She launched Dream Yourself Free in 2019 to give Black women the space to explore the ways that freedom is not at all rooted in our “wildest dreams” but rather emerges from ongoing practices of dreaming. “We have been pursuing ‘dreams’ that really come from a very specific responsibility Black women and girls are socialized into around resistance and communal care over the self,” she shared. “Dream Yourself Free has been doing the work of supporting Black women and girls from a clearing of ‘what is’ into an imagination of ‘what is possible.’ I came to this because I was grieved to learn that most of what I knew about the Black women activists and healers that inspire my own work was in direct relationship to their resistance and not to their humanity. If I had been centering their personal narratives around resistance, much like I had been centering my own existence around my resistance work, then how much other dreaming, play, ease, pleasure, rest, and joy were we missing out on because we, historically, have very little reference of Black women’s dreaming, play, ease, pleasure, rest, and joy at the center of how we experience Black women.”
“It does not matter to me what the story was, dreaming gives us the tools to consider that something brand new is possible. Dreaming is not ‘new’ in the work of freedom-making; dreaming is of the intellectual and spiritual lineage of the great thinkers, activists, freedom fighters (see MLK’s ‘dream’), preachers, teachers, and elders. Dream Yourself Free is simply focusing on dreams as an essential part of the way we get to freedom, individually and collectively.”
Annika Hansteen Izora—artist, writer, and head of design at Somewhere Good, a social startup reimagining the internet—offers her own definition of what dreaming in community can offer. She describes it as a method of envisioning beyond what no longer serves us. Rooted in support, access, possibility, and capacity, her approach to community care through the lens of dreaming widened my understanding of the very natural ways dreaming shows up as practice as opposed to theory.
Today, “community” can look like a particular parish in the city of New Orleans as much as a social media movement of people invested in a common justice goal. Robin D. G. Kelley, American history professor and author of Freedom Dreams: The Black Radical Imagination, speaks to the necessity for dreaming if we are going to evoke real change: “Without new visions, we don’t know what to build, only what to knock down,” he writes. “We not only end up confused, rudderless and cynical, but we forget that making a revolution is not a series of clever maneuvers and tactics, but a process that can and must transform us.”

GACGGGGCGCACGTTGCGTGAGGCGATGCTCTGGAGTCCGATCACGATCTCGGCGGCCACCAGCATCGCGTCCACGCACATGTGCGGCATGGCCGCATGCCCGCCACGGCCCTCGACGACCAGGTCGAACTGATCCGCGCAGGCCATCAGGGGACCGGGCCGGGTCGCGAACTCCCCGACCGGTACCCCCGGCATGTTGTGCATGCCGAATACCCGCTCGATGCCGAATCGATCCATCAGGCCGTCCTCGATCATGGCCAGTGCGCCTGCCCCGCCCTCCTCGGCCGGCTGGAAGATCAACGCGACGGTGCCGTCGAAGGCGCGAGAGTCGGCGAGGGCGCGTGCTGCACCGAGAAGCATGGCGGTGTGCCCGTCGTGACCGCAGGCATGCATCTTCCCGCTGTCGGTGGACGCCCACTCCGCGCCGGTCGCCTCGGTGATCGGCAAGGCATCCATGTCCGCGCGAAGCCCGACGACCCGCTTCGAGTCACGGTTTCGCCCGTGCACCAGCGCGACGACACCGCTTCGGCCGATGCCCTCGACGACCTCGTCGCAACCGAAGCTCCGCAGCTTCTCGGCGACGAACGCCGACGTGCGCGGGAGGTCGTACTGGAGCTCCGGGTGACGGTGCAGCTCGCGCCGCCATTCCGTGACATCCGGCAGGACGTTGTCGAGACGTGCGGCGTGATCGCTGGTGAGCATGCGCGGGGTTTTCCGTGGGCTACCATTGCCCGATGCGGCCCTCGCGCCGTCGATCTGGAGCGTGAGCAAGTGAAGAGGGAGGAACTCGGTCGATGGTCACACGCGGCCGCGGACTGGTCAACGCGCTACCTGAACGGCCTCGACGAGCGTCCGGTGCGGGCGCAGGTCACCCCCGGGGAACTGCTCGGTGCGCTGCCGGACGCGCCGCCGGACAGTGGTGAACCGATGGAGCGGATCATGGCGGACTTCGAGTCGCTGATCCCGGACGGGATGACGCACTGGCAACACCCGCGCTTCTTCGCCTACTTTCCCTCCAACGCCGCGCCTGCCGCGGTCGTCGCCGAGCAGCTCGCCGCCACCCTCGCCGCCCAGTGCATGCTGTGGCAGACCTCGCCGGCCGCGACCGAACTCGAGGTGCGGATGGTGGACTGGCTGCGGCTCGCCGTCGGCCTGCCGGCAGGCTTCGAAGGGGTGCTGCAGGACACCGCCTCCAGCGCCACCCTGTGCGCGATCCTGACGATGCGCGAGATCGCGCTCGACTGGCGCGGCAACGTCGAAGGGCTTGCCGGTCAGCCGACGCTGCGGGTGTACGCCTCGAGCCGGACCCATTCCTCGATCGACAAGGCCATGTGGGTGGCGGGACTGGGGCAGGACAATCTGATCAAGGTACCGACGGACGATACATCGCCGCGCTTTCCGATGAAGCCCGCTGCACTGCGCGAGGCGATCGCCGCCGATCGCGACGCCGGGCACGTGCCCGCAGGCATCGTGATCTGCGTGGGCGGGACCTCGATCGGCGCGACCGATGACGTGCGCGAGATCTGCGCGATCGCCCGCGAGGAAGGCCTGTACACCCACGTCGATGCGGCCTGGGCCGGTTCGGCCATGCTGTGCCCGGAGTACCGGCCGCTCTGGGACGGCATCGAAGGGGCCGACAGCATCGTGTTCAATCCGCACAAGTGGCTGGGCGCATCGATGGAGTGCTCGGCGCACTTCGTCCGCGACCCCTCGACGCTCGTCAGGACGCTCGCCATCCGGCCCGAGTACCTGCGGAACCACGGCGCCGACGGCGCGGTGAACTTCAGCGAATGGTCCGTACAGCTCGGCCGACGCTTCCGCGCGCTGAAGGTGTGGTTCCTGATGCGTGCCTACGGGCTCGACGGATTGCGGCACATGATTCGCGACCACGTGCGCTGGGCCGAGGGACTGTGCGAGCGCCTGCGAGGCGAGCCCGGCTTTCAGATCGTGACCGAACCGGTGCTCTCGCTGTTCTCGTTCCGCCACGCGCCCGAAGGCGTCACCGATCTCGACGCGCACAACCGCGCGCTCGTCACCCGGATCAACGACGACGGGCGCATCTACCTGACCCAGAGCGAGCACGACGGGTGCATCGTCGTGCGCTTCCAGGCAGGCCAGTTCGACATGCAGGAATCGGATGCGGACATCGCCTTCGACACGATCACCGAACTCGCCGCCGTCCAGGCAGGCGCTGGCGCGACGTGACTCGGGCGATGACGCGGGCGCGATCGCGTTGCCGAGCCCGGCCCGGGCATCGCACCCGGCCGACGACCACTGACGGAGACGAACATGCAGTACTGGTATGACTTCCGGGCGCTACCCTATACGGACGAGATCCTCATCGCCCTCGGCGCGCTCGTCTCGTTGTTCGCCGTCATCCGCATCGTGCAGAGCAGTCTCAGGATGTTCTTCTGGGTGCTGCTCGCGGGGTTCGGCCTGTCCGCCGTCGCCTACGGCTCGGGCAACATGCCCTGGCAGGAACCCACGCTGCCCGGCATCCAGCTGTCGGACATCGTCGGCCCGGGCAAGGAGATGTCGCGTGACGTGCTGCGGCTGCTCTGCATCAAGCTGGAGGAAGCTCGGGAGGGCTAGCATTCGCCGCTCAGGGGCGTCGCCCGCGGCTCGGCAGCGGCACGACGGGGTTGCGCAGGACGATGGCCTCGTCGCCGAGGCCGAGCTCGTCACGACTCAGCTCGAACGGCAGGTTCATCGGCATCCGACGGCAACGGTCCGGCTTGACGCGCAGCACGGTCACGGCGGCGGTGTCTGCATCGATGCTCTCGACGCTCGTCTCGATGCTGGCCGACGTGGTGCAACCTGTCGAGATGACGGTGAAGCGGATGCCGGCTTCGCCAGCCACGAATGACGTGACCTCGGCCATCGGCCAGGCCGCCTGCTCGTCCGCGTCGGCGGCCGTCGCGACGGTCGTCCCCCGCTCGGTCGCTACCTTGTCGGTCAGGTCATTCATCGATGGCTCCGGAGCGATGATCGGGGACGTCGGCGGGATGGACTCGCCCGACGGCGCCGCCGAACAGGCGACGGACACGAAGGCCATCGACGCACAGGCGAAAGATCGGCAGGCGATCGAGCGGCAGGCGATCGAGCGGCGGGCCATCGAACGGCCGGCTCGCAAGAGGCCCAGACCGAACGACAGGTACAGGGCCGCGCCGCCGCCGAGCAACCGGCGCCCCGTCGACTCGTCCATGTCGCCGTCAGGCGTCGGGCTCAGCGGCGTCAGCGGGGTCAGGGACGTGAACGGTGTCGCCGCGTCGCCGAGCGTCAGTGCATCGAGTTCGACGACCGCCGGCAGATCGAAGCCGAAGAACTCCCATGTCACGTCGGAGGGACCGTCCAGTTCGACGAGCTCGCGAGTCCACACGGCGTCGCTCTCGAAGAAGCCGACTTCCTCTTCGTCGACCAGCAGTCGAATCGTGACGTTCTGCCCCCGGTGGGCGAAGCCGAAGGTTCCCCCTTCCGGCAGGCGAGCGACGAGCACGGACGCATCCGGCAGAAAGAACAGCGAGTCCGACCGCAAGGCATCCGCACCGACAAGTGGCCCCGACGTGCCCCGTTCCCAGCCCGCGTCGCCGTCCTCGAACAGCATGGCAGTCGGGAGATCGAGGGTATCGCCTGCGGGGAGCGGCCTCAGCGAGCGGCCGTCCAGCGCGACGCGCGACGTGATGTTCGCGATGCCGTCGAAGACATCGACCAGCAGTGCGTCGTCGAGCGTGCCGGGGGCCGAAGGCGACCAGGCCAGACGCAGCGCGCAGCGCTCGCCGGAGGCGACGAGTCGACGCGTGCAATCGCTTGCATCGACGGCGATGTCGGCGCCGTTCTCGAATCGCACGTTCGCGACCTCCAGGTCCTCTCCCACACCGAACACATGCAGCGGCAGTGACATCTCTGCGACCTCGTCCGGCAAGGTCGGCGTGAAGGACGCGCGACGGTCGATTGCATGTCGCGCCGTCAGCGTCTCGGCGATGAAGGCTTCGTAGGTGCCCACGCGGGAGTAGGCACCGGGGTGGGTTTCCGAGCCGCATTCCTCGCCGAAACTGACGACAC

Izora shares this view: “I want to think about how dreaming can sway away from toxic positivity, escapism, or reductionism. When I think about dreaming, I think about how it can be used as a strategy, as a way to critique, as a balm, as a method of envisioning beyond the status quo—which is informed by those in power.” She suggests communal dreaming as practice can look like reading and studying together; growing community gardens; creating space for rest and time for wonder, pleasure, and play; building creative ecosystems; and creating and sharing art with and among one another.
A Formula for the Future
Dreaming offers the mind a realm for play and exploration in which we can discover both our hopes and fears. For the Black community in particular, dreaming offers infrastructure for something newer and bolder than we’ve ever experienced. Luckily, we have been gifted with clues and blueprints from a long lineage of African-American dreamers, visionaries, gardeners, novelists, neighbors, and friends.
Despite all that has sought to kill us, we are here. It is not by accident and not in vain. In crafting a new formula for how to exist beyond, dreaming is a core tenet of our success—and it always has been. It will take the sensitivity to listen to our intuition like Tubman, it will take the boldness to plant seeds with the expectation of harvest like our ancestral gardners, it will take the intention of dreaming of rest as well as resistance—it will be a dream in ourselves and a dream community.